{"type":"https://tools.ietf.org/html/rfc7231#section-6.5.13","title":"Unsupported Media Type","status":415,"traceId":"0HLLI5VFOFT3C:00000003"}

Unsupported Media Type response

The problem is that the MVC framework doesn't know how to convert the string route segment "7b-46-0c4" into your OrderId type. We have a JSON converter that can convert strings to the OrderId type, but we're not converting from a JSON body in this case.

Creating a custom type converter

There's a couple of different ways you could solve this problem:

Creating a custom model binder is a relatively involved affair, but it gives you complete control over the binding process. In our case, we just need a simple string to OrderId conversion, and the documentation suggests you should use a type converter in this case.

Type converters provide "a unified way of converting types of values to other types". In our case, all we need to support is converting from a string to OrderId.

[JsonConverter(typeof(OrderIdJsonConverter))]
[TypeConverter(typeof(OrderIdTypeConverter))]
public readonly struct OrderId : IComparable<OrderId>, IEquatable<OrderId>
{
    // Strongly-typed ID implementation elided 

    class OrderIdTypeConverter : TypeConverter
    {
        public override bool CanConvertFrom(ITypeDescriptorContext context, Type sourceType)
        {
            return sourceType == typeof(string) || base.CanConvertFrom(context, sourceType);
        }

        public override object ConvertFrom(ITypeDescriptorContext context, CultureInfo culture, object value)
        {
            var stringValue = value as string;
            if (!string.IsNullOrEmpty(stringValue)
                && Guid.TryParse(stringValue, out var guid))
            {
                return new OrderId(guid);
            }

            return base.ConvertFrom(context, culture, value);

        }
    }
}

Derive from the base TypeConverter class, and override the CanConvertFrom method to indicate that you can handle strings. I've created the implementation as a nested class of OrderId for tidiness.

In the ConvertFrom method override, cast the provided value to a string, and try to parse it into a Guid. If all goes well, you can return a new OrderId, otherwise, just delegate to the base implementation.

Finally, decorate your strongly-typed ID with the [TypeConverter] attribute, and reference your implementation.

That's all you need to fix your issues - no extra types to register with the MVC framework and no messing with custom model binding or providers. I was actually surprised how simple this approach was, having never used TypeConverters before!

Example of the request working

Other type converters for interfacing with the world.

With the two converters described above, you should be able to work seamlessly with your ASP.NET Core APIs, so there's no excuse for passing on using strongly-typed IDs there!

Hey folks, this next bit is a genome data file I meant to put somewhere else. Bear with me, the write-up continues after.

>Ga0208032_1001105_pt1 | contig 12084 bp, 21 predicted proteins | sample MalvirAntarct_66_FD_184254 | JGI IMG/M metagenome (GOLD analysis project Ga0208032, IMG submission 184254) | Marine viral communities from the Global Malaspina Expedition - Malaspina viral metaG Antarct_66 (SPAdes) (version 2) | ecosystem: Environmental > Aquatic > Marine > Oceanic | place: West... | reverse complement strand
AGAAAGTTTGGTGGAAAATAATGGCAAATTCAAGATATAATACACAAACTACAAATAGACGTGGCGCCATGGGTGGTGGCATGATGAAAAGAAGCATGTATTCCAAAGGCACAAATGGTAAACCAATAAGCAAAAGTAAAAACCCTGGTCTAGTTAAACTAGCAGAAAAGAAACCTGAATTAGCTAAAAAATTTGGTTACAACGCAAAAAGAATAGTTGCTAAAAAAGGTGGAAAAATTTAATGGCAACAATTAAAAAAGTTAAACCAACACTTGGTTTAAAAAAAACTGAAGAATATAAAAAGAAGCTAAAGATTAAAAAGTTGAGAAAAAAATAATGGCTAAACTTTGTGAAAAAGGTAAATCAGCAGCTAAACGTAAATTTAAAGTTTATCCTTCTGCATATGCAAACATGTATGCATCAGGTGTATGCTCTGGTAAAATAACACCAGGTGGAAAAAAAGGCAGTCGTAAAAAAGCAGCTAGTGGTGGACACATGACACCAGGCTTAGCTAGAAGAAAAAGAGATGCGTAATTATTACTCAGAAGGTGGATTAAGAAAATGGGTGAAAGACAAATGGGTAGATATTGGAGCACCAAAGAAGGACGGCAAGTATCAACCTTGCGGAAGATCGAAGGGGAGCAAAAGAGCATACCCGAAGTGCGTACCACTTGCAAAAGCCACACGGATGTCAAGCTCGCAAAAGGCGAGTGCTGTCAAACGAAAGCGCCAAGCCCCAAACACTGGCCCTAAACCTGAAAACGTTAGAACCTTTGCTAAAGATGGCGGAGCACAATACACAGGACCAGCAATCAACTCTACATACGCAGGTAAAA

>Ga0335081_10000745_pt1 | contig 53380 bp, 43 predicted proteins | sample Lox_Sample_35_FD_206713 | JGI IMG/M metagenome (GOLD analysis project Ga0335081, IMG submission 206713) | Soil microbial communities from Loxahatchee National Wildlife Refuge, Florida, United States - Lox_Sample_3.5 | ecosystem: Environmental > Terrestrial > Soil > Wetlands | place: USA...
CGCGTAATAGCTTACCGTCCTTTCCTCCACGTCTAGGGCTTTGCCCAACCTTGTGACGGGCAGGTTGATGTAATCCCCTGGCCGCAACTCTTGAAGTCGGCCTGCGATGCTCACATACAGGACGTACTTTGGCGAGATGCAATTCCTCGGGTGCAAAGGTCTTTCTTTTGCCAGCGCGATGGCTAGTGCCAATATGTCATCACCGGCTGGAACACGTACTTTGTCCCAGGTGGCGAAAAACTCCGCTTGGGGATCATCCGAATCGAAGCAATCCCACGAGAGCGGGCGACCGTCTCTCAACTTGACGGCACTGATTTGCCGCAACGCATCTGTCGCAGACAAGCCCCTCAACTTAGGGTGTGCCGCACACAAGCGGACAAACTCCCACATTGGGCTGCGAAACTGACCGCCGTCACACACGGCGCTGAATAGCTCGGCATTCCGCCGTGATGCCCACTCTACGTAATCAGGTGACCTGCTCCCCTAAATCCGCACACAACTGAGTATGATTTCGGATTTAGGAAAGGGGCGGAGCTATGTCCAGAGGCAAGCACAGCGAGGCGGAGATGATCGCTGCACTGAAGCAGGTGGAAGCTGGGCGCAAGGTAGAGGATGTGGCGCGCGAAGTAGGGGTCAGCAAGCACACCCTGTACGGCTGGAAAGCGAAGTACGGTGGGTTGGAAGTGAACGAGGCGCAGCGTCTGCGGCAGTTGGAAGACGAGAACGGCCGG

At the other end of the application, at the database, you may want to create similar converters. Given the number of possible ORMs and micro-ORMs, I won't go into the details here, but most will provide this functionality. For example, you can create a custom TypeHandler<T> for Dapper which would look something like the following:

class OrderIdTypeHandler : SqlMapper.TypeHandler<OrderId>
{
    public override void SetValue(IDbDataParameter parameter, OrderId value)
    {
        parameter.Value = value.Value;
    }

    public override OrderId Parse(object value)
    {
        return new OrderId((Guid)value);
    }
}

You would just need to register the custom handler with Dapper using SqlMapper.AddTypeHandler(new OrderIdTypeHandler());

A full example implementation

I've been dribbling bits of implementation out in this post, so below is a full example implementation for an imaginary FooId type, including custom JsonConverter and a custom TypeConverter:

[JsonConverter(typeof(FooIdJsonConverter))]
[TypeConverter(typeof(FooIdTypeConverter))]
public readonly struct FooId : IComparable<FooId>, IEquatable<FooId>
{
    public Guid Value { get; }

    public FooId(Guid value)
    {
        Value = value;
    }

    public static FooId New() => new FooId(Guid.NewGuid());
    public static FooId Empty { get; } = new FooId(Guid.Empty);

    public bool Equals(FooId other) => this.Value.Equals(other.Value);
    public int CompareTo(FooId other) => Value.CompareTo(other.Value);

    public override bool Equals(object obj)
    {
        if (ReferenceEquals(null, obj)) return false;
        return obj is FooId other && Equals(other);
    }

    public override int GetHashCode() => Value.GetHashCode();

    public override string ToString() => Value.ToString();
    public static bool operator ==(FooId a, FooId b) => a.CompareTo(b) == 0;
    public static bool operator !=(FooId a, FooId b) => !(a == b);

    class FooIdJsonConverter : JsonConverter
    {
        public override void WriteJson(JsonWriter writer, object value, JsonSerializer serializer)
        {
            var id = (FooId)value;
            serializer.Serialize(writer, id.Value);
        }

        public override object ReadJson(JsonReader reader, Type objectType, object existingValue, JsonSerializer serializer)
        {
            var guid = serializer.Deserialize<Guid>(reader);
            return new FooId(guid);
        }

        public override bool CanConvert(Type objectType)
        {
            return objectType == typeof(FooId);
        }
    }

    class FooIdTypeConverter : TypeConverter
    {
        public override bool CanConvertFrom(ITypeDescriptorContext context, Type sourceType)